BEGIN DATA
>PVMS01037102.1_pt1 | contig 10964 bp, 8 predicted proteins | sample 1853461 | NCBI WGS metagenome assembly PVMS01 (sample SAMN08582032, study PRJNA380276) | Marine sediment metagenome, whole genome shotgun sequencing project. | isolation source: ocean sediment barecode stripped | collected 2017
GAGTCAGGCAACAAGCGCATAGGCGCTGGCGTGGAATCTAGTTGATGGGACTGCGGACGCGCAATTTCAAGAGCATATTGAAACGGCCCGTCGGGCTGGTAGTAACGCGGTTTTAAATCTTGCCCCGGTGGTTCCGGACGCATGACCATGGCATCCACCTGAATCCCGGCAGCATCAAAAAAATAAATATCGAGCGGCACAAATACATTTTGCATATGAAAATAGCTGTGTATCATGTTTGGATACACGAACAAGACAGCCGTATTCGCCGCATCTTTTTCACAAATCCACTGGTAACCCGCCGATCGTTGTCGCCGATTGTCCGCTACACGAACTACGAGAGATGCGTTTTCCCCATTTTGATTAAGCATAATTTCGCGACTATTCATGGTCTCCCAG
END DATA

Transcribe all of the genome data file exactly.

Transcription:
>PVMS01037102.1_pt1 | contig 10964 bp, 8 predicted proteins | sample 1853461 | NCBI WGS metagenome assembly PVMS01 (sample SAMN08582032, study PRJNA380276) | Marine sediment metagenome, whole genome shotgun sequencing project. | isolation source: ocean sediment barecode stripped | collected 2017
GAGTCAGGCAACAAGCGCATAGGCGCTGGCGTGGAATCTAGTTGATGGGACTGCGGACGCGCAATTTCAAGAGCATATTGAAACGGCCCGTCGGGCTGGTAGTAACGCGGTTTTAAATCTTGCCCCGGTGGTTCCGGACGCATGACCATGGCATCCACCTGAATCCCGGCAGCATCAAAAAAATAAATATCGAGCGGCACAAATACATTTTGCATATGAAAATAGCTGTGTATCATGTTTGGATACACGAACAAGACAGCCGTATTCGCCGCATCTTTTTCACAAATCCACTGGTAACCCGCCGATCGTTGTCGCCGATTGTCCGCTACACGAACTACGAGAGATGCGTTTTCCCCATTTTGATTAAGCATAATTTCGCGACTATTCATGGTCTCCCAG